Portion Sizes for Young Children


When it comes to feeding your young child, you’re bound to have many questions such as, “how much food should I give my child?”, “what should portion sizes for young children look like?”, or “what types of food should my child be eating?”.

Given that 9-10% of children in England are obese by age 4-5 years (House of Commons Library: Obesity Statistics (2018), the discussion of what and how much food children should be eating is crucially important.

“How much food should I give my child?”

It depends! Children burn calories at different rates depending on their age and how active they are. Calorie guides should be taken with a pinch of salt (no pun intended), and you should always consider your child’s eating habits and their level of physical activity.

According to many food guides, babies who are starting to eat solid foods need between 750-900 calories per day. 400-500 calories of their daily intake should come from milk.

As children grow and become more physically active, their calorie intake will need to increase. Children in their toddler years (2-3 years) generally need between 1,000-1,400 calories per day. When children reach pre-school age (3-4 years) they would typically need between 1,200-1,400 calories per day.

“What portion size should my child have?”

You may have come across the tip of measuring a child’s portion by measuring the size of a fist or palm. We actually use this method to serve children their meals at our nurseries.

Many parents make the common error; however, of using their own fists to measure out a portion, rather than their child’s fist. While this may appear like a small serving to you, don’t forget that young children have small stomachs and will become full much quicker than adults.

By following this method you will easily be able to measure out your child’s portion sizes, and you’ll also cut down on wasted food.

“What types of food should I be giving to my child?”

Children over 2 years of age need a varied and healthy diet as this will support their physical growth and development. According to the Eatwell Guide, children should have a variety of foods from each of the main 5 food groups every day. The main 5 food groups include:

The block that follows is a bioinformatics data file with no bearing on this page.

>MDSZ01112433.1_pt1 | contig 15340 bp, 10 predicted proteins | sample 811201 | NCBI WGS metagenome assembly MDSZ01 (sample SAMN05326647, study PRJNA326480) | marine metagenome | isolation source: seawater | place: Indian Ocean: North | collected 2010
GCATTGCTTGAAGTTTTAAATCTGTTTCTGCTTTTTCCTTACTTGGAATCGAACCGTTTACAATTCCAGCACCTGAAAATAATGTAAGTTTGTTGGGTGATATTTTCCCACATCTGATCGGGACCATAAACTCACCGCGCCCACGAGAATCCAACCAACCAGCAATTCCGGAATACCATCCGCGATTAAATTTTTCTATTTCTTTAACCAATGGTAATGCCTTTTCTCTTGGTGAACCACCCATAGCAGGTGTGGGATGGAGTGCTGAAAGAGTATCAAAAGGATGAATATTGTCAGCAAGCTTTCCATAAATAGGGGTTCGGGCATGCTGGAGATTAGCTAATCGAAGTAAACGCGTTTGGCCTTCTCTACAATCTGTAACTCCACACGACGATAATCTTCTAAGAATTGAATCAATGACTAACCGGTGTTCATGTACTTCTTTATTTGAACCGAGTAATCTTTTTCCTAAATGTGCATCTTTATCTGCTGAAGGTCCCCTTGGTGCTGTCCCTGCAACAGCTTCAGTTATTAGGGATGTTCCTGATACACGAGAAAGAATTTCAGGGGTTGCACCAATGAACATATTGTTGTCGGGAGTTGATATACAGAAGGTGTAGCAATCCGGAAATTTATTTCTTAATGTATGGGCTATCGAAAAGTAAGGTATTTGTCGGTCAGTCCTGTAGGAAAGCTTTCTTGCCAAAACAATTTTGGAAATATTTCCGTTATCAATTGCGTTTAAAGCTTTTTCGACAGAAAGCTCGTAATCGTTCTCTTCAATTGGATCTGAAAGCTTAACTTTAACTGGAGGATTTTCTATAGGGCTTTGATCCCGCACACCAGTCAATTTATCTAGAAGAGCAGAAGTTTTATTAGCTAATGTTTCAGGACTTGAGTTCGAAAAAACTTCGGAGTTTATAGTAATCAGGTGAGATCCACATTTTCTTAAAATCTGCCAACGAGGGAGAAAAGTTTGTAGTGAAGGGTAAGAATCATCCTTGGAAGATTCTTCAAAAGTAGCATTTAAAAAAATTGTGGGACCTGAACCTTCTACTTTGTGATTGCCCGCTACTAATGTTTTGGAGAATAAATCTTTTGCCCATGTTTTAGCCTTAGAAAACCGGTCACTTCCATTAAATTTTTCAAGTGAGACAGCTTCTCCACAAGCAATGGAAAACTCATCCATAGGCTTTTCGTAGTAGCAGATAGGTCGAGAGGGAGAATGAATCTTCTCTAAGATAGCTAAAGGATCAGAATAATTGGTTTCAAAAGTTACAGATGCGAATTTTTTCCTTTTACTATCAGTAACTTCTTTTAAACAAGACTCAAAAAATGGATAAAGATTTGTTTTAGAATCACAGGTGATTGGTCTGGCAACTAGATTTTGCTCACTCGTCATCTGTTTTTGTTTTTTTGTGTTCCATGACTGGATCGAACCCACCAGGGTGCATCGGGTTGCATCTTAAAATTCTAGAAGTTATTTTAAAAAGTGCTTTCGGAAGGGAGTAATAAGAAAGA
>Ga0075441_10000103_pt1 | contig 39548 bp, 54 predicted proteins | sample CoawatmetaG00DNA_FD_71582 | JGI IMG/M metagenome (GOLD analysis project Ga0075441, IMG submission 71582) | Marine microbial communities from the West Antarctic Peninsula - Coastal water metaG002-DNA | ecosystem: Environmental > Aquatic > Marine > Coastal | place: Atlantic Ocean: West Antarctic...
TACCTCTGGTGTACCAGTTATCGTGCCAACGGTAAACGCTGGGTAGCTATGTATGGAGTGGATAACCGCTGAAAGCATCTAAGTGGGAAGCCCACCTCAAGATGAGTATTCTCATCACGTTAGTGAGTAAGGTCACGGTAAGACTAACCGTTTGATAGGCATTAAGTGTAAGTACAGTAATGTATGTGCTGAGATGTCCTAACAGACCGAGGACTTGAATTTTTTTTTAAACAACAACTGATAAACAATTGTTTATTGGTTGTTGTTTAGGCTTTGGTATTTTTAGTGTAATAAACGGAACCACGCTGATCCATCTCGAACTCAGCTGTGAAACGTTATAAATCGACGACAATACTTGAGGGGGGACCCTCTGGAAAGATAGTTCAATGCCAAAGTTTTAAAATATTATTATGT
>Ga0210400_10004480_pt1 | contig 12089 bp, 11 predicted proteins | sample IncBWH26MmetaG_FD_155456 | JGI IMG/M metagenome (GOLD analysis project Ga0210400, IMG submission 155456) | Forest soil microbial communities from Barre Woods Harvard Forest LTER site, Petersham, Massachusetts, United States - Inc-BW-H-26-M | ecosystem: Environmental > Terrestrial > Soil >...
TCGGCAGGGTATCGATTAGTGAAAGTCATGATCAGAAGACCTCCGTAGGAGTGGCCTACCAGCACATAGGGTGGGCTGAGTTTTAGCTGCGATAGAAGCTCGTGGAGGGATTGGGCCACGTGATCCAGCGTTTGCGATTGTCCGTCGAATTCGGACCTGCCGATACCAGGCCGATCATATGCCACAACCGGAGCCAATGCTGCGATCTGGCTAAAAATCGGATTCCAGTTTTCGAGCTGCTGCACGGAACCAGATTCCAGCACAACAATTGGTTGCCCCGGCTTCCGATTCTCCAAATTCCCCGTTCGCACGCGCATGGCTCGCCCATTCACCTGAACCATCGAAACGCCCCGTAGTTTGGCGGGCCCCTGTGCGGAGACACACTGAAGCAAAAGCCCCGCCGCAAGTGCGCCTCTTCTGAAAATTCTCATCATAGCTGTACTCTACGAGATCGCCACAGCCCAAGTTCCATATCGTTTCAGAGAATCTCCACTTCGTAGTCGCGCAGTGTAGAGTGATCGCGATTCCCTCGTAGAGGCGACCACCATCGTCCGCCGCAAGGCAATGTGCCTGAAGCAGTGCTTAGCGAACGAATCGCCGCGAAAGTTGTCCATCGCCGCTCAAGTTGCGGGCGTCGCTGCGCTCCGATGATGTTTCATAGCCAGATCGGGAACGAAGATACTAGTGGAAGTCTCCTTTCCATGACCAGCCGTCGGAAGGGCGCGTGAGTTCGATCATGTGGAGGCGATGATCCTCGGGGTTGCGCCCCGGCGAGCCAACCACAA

eatwell guide 5 basic food groups portion sizes

Source: Public Health England in association with the Welsh Government, Food Standards Scotland and the Food Standards Agency in Northern Ireland

  • Fruit and vegetables
  • Potatoes, bread, rice, pasta and other starchy carbohydrates
  • Beans, pulses, fish, eggs, meat and other proteins
  • Dairy and alternatives
  • Oils and spreads

Babies and children under 2 years of age have different nutritional needs, and most of their nutrition will come from milk. However, we would recommend that from around the age of 4-6 months to introduce small fruits and vegetables and gradually build up to a varied diet based on the Eatwell Guide.

“Should I let my child snack?”

As children have small stomachs, they will struggle to eat a large meal in one sitting. This does mean that sometimes they become hungry between meals. Children generally need to eat smaller amounts of food regularly so that they can maintain their energy levels throughout the day.

Whilst we provide children with 2 snacks (morning and afternoon) at nursery, these are always healthy snacks consisting of fruit or vegetable sticks. You may choose to offer snacks for your child between meals when at home; however, it’s a good idea to ensure that these are healthy snacks, rather than providing them with snacks such as crisps, chocolates or sweets.

If you need some menu ideas for your child, or some more guidance on children’s portion sizes, feel free to take a look at the menus we follow at our nurseries below:

Food Menu
Ingredients & Portions

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